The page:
The Santa Claus Rally market watchers were waiting for never came through and on Christmas Eve the S&P 500 entered bear market territory. This means that there has been a 20% decline from its previous all-time high less than three months before. Here are five thoughts for you as you reflect on your investments right now.
- It’s natural to feel fear. Investor emotions are a natural part of your journey and it wouldn’t be appropriate for me to tell you not to feel fear. Just as fear is a natural reaction, it’s helpful to acknowledge that for most people, down markets feel twice as bad in terms of volume or magnitude relative to positive or up-markets. It’s also helpful to reflect on your previous experiences in declining markets. Refer to your financial plan and investment policy which, if properly prepared by a financial planner, include up and down markets and a strategy for investing through market bounces.
- This sell-off is larger than the average annual pullback, but not by much. Raymond James research points out that the average annual sell-off is an almost 15% decline, yet average annual returns for equities are more than 10%. Fluctuations are an unfortunate but also necessary part of a successful investor’s journey.
- Keeping an eye on trends. Growth stock returns have dominated value returns in recent years and US stock performance has exceeded lackluster international performance. Bonds have had little or no real yield for years. Today, some of those trends may be shifting. See details on valuations around the world [SOURCE: Source: MSCI, FactSet, RJ Equity Portfolio & Technical Strategy].
- Economic numbers are still positive. 2018 was a good year for earnings growth. CNBC reported that retailers had their best year in six years this holiday season. Unemployment remains low and going lower. All of this could be muted with a prolonged government shutdown, but if politicians can agree to cooperate in early January, we don’t believe this should not have a significant impact on economic trends. See the overall economic indicators below.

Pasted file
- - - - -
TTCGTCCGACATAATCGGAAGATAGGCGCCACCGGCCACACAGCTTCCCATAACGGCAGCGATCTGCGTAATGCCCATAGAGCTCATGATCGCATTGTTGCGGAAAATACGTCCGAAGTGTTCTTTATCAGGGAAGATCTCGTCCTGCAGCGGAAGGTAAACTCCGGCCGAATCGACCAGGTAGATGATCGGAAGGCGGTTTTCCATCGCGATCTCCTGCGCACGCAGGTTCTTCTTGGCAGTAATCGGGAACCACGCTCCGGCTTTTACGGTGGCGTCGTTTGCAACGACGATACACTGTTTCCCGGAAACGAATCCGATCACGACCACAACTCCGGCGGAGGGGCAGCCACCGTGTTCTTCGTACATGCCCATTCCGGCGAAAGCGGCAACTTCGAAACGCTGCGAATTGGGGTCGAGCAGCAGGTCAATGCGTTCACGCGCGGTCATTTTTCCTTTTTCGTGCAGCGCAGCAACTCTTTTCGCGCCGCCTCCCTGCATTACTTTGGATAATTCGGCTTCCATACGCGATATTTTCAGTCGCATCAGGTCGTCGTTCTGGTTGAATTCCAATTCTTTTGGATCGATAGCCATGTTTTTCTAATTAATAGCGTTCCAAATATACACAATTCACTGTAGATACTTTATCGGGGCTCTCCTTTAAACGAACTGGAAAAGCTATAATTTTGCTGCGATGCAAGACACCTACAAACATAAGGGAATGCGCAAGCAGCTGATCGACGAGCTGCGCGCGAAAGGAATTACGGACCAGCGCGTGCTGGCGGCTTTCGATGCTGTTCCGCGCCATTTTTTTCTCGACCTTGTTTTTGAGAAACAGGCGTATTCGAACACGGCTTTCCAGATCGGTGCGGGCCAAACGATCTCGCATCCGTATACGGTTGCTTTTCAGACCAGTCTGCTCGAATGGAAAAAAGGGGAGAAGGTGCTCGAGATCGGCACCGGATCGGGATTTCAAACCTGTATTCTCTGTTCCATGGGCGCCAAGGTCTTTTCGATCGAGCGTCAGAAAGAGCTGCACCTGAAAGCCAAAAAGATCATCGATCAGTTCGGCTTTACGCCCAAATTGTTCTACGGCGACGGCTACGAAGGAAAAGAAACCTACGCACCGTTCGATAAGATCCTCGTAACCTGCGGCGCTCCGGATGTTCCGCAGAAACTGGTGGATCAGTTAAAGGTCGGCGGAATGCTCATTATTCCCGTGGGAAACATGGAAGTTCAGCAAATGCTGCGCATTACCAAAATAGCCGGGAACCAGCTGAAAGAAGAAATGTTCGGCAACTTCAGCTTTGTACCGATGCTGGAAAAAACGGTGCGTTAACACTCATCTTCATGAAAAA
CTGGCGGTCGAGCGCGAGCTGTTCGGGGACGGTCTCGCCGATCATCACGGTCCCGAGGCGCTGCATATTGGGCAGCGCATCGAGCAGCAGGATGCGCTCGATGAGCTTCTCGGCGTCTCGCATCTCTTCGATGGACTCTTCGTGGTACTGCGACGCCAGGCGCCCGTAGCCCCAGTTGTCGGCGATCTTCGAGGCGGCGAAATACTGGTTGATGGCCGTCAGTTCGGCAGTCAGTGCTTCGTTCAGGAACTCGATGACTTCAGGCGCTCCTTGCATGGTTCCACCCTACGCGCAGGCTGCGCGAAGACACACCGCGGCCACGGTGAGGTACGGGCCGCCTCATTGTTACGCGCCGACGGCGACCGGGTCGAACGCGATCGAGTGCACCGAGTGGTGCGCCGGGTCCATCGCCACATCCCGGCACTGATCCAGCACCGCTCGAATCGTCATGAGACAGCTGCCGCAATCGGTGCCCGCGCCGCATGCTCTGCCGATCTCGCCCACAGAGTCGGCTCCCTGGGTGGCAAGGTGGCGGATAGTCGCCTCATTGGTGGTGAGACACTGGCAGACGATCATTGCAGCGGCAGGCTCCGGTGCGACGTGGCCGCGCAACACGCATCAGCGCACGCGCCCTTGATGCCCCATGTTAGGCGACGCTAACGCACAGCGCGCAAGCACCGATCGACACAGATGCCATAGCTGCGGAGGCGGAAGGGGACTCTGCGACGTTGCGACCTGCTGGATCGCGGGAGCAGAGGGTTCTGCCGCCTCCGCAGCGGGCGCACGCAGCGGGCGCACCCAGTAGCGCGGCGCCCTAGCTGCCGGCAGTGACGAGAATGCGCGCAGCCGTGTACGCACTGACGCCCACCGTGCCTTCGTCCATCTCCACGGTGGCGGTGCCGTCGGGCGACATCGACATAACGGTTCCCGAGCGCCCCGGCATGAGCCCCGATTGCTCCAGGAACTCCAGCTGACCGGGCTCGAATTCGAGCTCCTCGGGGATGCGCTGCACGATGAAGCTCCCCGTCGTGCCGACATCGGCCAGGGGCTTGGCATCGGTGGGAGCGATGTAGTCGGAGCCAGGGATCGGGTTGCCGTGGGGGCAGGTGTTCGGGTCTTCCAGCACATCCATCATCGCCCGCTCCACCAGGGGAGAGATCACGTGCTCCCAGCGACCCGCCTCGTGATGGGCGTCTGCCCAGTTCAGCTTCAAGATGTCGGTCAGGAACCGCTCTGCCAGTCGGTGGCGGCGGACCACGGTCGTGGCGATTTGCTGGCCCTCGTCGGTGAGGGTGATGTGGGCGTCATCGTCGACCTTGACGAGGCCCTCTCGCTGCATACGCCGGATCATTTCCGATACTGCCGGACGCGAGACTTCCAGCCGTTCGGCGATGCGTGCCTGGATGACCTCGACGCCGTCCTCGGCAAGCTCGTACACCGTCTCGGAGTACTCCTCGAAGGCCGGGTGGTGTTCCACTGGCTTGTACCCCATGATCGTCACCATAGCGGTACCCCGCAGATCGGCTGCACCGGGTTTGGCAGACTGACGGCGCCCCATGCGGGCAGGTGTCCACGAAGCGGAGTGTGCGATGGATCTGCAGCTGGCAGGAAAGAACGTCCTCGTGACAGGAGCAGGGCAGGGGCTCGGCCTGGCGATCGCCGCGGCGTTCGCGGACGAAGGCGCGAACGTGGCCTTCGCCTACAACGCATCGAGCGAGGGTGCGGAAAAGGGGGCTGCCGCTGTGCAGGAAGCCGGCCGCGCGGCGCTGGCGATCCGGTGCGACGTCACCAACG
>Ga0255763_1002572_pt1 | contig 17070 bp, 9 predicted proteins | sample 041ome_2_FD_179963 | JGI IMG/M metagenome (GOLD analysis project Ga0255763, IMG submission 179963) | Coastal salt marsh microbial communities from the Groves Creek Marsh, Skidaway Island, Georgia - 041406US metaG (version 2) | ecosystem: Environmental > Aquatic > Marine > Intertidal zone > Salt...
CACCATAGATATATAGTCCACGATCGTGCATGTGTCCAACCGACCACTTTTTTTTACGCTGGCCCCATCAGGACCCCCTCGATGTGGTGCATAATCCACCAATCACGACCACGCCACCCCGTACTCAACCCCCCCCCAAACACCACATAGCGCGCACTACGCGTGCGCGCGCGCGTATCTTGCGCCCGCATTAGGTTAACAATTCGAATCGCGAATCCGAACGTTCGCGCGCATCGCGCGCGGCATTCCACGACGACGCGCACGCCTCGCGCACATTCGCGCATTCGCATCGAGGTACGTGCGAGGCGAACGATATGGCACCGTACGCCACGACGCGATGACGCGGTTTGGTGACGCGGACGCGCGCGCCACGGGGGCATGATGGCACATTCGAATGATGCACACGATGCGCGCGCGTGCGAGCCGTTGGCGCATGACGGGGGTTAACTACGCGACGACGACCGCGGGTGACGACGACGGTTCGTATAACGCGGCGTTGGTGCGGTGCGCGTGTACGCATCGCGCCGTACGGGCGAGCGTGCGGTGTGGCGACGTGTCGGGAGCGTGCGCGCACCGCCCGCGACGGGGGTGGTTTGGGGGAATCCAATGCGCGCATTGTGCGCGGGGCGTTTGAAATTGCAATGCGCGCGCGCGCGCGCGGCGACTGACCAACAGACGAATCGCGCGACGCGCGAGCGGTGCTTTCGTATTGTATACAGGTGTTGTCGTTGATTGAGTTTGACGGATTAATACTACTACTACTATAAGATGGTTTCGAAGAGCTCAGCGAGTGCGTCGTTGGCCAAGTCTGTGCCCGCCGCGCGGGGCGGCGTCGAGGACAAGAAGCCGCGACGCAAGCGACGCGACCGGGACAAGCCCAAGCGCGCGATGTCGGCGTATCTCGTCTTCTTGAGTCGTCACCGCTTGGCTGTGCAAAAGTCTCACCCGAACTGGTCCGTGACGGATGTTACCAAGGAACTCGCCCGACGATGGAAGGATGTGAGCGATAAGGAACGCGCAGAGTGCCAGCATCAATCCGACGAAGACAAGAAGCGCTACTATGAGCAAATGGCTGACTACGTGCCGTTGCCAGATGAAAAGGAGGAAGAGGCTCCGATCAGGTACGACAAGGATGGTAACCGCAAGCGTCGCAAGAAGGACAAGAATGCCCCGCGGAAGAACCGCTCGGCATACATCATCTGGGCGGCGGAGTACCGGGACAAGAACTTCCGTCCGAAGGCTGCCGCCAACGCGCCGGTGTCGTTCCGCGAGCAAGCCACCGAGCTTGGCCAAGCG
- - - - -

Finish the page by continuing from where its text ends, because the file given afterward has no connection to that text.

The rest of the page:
- The Market’s numbers are much bigger. I still think about the returns of the market day-to-day by the Dow’s numbers. They’re the numbers we heard throughout time, and while longer term returns of large US stocks are often best measured by the S&P, the Dow’s points are a daily point of reference. On December 26th, the Dow was up more than 1,000 points, a first. LPL market strategist Ryan Detrick noted on Twitter yesterday that it took the Dow 76 years of history to close above 1,000 points (from 1896 to 1972). Wednesday the market gained 1,000 points in 6.5 hours of trading. All of this is a testament to the power of the stock market over time, not its inherent weaknesses.
Through the market turbulence, those of you I have the fortune to work with have companions on your investment journey – your financial plan and your financial planner. Don’t stew on market turmoil alone – the team here at Pearl Planning is here for you. Our office is open for the remainder of the year. Don’t hesitate to reach out to continue the conversation.
Required disclosures: The S&P 500 is an unmanaged index of 500 widely held stocks that is generally considered representative of the U.S. stock market. The Dow Jones Industrial Average (DJIA), commonly known as “The Dow” is an index representing 30 stock of companies maintained and reviewed by the editors of the Wall Street Journal. One cannot invest directly in an index. Any opinions are those of Melissa Joy and not necessarily those of Raymond James. All opinions are as of this date and are subject to change without notice. The foregoing information has been obtained from sources considered to be reliable, but we do not guarantee that it is accurate or complete, it is not a statement of all available data necessary for making an investment decision, and it does not constitute a recommendation.